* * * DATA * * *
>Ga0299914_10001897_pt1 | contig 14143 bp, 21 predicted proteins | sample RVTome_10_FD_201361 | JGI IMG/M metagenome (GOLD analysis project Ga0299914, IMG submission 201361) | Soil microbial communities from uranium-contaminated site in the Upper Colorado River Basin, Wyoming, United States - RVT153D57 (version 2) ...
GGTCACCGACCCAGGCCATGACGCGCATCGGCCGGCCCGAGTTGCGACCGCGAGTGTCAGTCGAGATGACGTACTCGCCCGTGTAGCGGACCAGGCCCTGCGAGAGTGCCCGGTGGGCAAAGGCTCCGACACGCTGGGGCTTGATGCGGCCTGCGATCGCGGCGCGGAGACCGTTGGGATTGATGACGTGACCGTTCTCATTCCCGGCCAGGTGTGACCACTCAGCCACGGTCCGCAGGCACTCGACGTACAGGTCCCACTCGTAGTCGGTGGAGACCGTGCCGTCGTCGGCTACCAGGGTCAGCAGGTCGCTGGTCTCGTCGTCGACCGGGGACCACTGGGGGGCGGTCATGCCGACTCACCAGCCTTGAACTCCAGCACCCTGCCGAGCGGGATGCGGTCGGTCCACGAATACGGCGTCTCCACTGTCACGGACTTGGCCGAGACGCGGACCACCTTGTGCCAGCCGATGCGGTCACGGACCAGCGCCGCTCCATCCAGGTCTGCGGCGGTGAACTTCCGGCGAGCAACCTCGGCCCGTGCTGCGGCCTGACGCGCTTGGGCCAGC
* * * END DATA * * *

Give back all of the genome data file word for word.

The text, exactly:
>Ga0299914_10001897_pt1 | contig 14143 bp, 21 predicted proteins | sample RVTome_10_FD_201361 | JGI IMG/M metagenome (GOLD analysis project Ga0299914, IMG submission 201361) | Soil microbial communities from uranium-contaminated site in the Upper Colorado River Basin, Wyoming, United States - RVT153D57 (version 2) ...
GGTCACCGACCCAGGCCATGACGCGCATCGGCCGGCCCGAGTTGCGACCGCGAGTGTCAGTCGAGATGACGTACTCGCCCGTGTAGCGGACCAGGCCCTGCGAGAGTGCCCGGTGGGCAAAGGCTCCGACACGCTGGGGCTTGATGCGGCCTGCGATCGCGGCGCGGAGACCGTTGGGATTGATGACGTGACCGTTCTCATTCCCGGCCAGGTGTGACCACTCAGCCACGGTCCGCAGGCACTCGACGTACAGGTCCCACTCGTAGTCGGTGGAGACCGTGCCGTCGTCGGCTACCAGGGTCAGCAGGTCGCTGGTCTCGTCGTCGACCGGGGACCACTGGGGGGCGGTCATGCCGACTCACCAGCCTTGAACTCCAGCACCCTGCCGAGCGGGATGCGGTCGGTCCACGAATACGGCGTCTCCACTGTCACGGACTTGGCCGAGACGCGGACCACCTTGTGCCAGCCGATGCGGTCACGGACCAGCGCCGCTCCATCCAGGTCTGCGGCGGTGAACTTCCGGCGAGCAACCTCGGCCCGTGCTGCGGCCTGACGCGCTTGGGCCAGC